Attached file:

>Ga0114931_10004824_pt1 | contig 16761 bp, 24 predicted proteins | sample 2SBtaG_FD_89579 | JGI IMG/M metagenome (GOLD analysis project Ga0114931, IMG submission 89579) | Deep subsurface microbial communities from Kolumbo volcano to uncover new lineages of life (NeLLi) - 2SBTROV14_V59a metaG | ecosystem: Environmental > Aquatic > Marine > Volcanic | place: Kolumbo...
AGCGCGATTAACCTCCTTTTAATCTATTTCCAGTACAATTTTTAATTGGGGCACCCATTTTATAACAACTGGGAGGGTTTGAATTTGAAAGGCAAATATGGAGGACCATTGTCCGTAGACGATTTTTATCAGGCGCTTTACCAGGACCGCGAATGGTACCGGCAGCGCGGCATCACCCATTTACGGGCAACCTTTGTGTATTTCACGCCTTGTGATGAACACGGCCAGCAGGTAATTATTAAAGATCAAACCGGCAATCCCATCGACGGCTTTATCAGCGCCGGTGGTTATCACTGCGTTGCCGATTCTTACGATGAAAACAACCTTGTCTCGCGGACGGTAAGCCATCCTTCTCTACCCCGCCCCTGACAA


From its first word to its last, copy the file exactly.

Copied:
>Ga0114931_10004824_pt1 | contig 16761 bp, 24 predicted proteins | sample 2SBtaG_FD_89579 | JGI IMG/M metagenome (GOLD analysis project Ga0114931, IMG submission 89579) | Deep subsurface microbial communities from Kolumbo volcano to uncover new lineages of life (NeLLi) - 2SBTROV14_V59a metaG | ecosystem: Environmental > Aquatic > Marine > Volcanic | place: Kolumbo...
AGCGCGATTAACCTCCTTTTAATCTATTTCCAGTACAATTTTTAATTGGGGCACCCATTTTATAACAACTGGGAGGGTTTGAATTTGAAAGGCAAATATGGAGGACCATTGTCCGTAGACGATTTTTATCAGGCGCTTTACCAGGACCGCGAATGGTACCGGCAGCGCGGCATCACCCATTTACGGGCAACCTTTGTGTATTTCACGCCTTGTGATGAACACGGCCAGCAGGTAATTATTAAAGATCAAACCGGCAATCCCATCGACGGCTTTATCAGCGCCGGTGGTTATCACTGCGTTGCCGATTCTTACGATGAAAACAACCTTGTCTCGCGGACGGTAAGCCATCCTTCTCTACCCCGCCCCTGACAA